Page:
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High school football could be on its way: California makes it easier for outdoor sports to return
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High school football could be on its way: California makes it easier for outdoor sports to return

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The California Department of Public Health announced Friday that outdoor high-contact sports can be played in areas that are in the purple and red tiers under certain conditions.

The announcement makes it easier for high school football and other contact sports to return to the area, though testing of student-athletes is a requirement for areas with a higher case rate. Football practice could begin as soon as Feb. 26 in areas that can adhere to the new guidance.

Previously, areas had to be in the orange tier to play football and other high-contact sports.

In the guidance released Friday, the CDPH said outdoor high-contact sports that are in the orange tier, such as football, soccer, rugby and water polo, can be played in areas with an adjusted case rate between 7 and 14 per 100,000, under certain conditions. Either antigen or PCR testing is required for athletes and coaches.

The current adjusted case rate in Santa Barbara County was 27 Thursday. In San Luis Obispo County, it was 15.6. The case rate is typically updated every two weeks and the new numbers should be released by the counties early next week. San Luis Obispo County's adjusted case rate could be under 14 by next week. 

The adjusted case rate in Santa Barbara County has been quickly falling, though it's unclear if it will be at or below 14 by next week.

With the state opening up a path to football and other contact sports Friday, a lot of the final decisions now fall at the feet of county health departments and local school districts.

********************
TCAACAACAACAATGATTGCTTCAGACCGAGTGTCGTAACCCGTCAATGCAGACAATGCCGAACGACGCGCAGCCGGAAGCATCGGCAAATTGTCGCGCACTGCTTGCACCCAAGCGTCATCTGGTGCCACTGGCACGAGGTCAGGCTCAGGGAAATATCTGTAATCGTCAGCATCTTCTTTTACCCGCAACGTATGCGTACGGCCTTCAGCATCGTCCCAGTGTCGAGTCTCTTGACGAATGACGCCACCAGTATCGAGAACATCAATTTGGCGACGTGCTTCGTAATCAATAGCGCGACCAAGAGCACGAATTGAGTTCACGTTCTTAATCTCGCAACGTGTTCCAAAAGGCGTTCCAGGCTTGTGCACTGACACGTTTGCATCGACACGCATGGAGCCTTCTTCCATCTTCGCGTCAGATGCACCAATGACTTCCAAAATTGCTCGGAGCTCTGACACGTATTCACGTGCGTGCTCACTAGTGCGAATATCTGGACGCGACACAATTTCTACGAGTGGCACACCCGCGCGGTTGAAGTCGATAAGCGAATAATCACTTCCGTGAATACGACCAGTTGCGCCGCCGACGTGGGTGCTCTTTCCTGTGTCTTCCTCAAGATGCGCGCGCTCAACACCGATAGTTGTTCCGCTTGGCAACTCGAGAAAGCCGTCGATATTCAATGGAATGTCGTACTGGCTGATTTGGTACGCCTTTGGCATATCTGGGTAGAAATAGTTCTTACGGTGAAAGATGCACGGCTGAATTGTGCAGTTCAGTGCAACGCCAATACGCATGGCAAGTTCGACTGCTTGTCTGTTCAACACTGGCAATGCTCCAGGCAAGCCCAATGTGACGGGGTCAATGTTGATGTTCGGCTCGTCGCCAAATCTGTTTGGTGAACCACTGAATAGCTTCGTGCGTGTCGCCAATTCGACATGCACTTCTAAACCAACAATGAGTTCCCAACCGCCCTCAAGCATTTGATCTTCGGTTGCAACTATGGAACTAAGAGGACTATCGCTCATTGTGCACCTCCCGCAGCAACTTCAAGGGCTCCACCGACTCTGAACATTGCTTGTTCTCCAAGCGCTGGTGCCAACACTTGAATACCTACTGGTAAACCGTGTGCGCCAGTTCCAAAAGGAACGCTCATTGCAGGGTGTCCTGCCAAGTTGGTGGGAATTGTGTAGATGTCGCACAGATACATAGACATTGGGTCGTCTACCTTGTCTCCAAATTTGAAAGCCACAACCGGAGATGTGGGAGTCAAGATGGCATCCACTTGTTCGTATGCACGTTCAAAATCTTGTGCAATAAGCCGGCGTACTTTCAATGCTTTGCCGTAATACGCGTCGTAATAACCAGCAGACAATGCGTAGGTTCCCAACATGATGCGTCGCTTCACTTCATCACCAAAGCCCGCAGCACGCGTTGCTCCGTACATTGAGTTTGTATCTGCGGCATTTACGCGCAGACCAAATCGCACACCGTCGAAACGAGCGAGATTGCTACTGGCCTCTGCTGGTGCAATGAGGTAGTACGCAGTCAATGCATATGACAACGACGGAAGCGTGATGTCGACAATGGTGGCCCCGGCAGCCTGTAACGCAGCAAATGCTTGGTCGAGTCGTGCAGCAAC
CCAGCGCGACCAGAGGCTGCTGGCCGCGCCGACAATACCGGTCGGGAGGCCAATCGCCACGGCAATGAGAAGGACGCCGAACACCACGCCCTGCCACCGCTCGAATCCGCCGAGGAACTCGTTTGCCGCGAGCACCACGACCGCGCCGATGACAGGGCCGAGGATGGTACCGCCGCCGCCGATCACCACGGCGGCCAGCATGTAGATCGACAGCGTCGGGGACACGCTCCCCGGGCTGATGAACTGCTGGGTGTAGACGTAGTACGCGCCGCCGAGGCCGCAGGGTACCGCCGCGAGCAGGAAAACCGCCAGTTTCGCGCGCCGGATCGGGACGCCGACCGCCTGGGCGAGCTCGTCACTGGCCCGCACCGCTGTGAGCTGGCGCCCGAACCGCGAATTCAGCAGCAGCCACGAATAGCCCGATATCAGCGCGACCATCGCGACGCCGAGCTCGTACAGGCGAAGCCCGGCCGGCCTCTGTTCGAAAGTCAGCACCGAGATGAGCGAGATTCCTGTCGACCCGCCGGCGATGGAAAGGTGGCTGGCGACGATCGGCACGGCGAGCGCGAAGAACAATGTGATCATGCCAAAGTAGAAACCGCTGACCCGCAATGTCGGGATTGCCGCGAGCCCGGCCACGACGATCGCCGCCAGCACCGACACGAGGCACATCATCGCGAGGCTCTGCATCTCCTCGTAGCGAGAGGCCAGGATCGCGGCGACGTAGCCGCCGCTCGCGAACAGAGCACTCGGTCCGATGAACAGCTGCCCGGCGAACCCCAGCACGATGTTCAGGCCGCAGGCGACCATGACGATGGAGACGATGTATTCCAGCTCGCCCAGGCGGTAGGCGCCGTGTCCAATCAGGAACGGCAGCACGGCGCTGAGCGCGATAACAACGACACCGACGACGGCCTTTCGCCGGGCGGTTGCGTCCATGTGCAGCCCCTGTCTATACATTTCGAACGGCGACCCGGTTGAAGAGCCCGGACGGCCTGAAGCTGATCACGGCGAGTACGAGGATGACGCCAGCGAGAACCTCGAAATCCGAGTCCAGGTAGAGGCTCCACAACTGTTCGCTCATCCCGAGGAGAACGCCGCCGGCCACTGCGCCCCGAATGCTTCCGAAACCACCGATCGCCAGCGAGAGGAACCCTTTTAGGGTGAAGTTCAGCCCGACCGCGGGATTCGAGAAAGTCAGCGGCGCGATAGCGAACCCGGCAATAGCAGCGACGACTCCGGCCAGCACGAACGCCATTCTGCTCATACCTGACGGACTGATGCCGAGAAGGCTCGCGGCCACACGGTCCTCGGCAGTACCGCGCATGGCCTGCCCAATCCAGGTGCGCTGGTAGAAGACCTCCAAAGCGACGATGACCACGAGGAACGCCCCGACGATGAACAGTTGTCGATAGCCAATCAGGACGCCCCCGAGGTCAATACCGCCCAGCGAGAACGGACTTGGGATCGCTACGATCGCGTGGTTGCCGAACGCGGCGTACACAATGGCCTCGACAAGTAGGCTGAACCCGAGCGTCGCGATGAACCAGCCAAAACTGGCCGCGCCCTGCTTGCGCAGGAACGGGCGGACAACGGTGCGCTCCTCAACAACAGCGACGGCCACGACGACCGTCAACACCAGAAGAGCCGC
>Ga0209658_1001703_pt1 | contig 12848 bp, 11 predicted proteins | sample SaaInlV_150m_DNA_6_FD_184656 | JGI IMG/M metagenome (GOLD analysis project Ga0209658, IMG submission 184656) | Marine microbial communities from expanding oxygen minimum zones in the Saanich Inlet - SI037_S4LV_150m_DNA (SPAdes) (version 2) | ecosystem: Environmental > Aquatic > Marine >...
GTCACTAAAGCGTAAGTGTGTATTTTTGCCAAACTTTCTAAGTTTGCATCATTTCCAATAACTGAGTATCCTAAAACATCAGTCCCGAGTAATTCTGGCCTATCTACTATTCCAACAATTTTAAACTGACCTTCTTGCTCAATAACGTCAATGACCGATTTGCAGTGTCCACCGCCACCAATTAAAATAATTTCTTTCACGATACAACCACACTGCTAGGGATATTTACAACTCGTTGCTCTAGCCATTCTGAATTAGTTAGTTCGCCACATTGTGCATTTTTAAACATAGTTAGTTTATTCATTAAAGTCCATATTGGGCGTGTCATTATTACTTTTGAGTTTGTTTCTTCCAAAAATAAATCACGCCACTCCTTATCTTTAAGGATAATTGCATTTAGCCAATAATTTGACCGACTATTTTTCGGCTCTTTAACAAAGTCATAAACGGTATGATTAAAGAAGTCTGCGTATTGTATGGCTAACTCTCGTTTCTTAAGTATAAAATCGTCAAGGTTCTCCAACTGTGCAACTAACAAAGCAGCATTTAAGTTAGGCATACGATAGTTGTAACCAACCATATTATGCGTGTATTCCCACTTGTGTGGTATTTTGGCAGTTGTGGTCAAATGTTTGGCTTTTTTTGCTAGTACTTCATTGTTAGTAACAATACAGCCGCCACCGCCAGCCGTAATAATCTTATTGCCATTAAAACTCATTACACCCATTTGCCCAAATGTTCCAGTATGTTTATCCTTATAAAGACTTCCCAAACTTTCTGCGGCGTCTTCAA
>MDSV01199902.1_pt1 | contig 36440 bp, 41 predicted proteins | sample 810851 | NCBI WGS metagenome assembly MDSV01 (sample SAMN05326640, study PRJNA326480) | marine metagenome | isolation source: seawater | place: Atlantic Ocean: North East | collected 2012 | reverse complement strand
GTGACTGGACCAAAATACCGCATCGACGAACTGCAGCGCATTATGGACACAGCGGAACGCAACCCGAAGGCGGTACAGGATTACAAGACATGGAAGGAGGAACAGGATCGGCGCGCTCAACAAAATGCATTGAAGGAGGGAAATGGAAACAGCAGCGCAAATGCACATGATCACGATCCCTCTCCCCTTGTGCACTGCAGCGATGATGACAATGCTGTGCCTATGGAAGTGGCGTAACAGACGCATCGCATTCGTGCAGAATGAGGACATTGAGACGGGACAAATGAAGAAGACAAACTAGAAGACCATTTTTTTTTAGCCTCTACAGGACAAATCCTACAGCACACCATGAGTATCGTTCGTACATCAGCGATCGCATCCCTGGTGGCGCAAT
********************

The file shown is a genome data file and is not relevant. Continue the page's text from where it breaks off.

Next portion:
The state said it will be working with school districts to do testing. The guidance is for participants 13 years of age and above.

"I think the state did the right thing for these kids," Santa Ynez football coach Josh McClurg said Friday. "There are millions of kids playing high school football and other sports across the state." 

Lompoc football coach Andrew Jones added, "I've been waiting for this day forever. I don't care if it's right in the middle of snowboarding or golf season, if we have the chance to play football, let's do it." 

After an 18-month layoff possibly ending shortly, St. Joseph football coach Pepe Villasenor said Friday, "I want to commend our families, players and coaches for being patient, first and foremost. They've worked hard and now, god willing, it's coming to fruition."

Villasenor said, "If we have to play at Robin Ventura Park, we'll do it."

Jones said his school has a five-game schedule in place that could start March 19. Teams will need 14 padded practices before the season starts and the Braves' schedule will mirror last year's Channel League schedule, with the six 2019 Channel League teams playing each other.

The testing requirement only applies in the following situations: For football, rugby and water polo as these are high contact sports that are likely to be played unmasked, with close, face-to-face contact exceeding 15 minutes, the CDPH guidance said.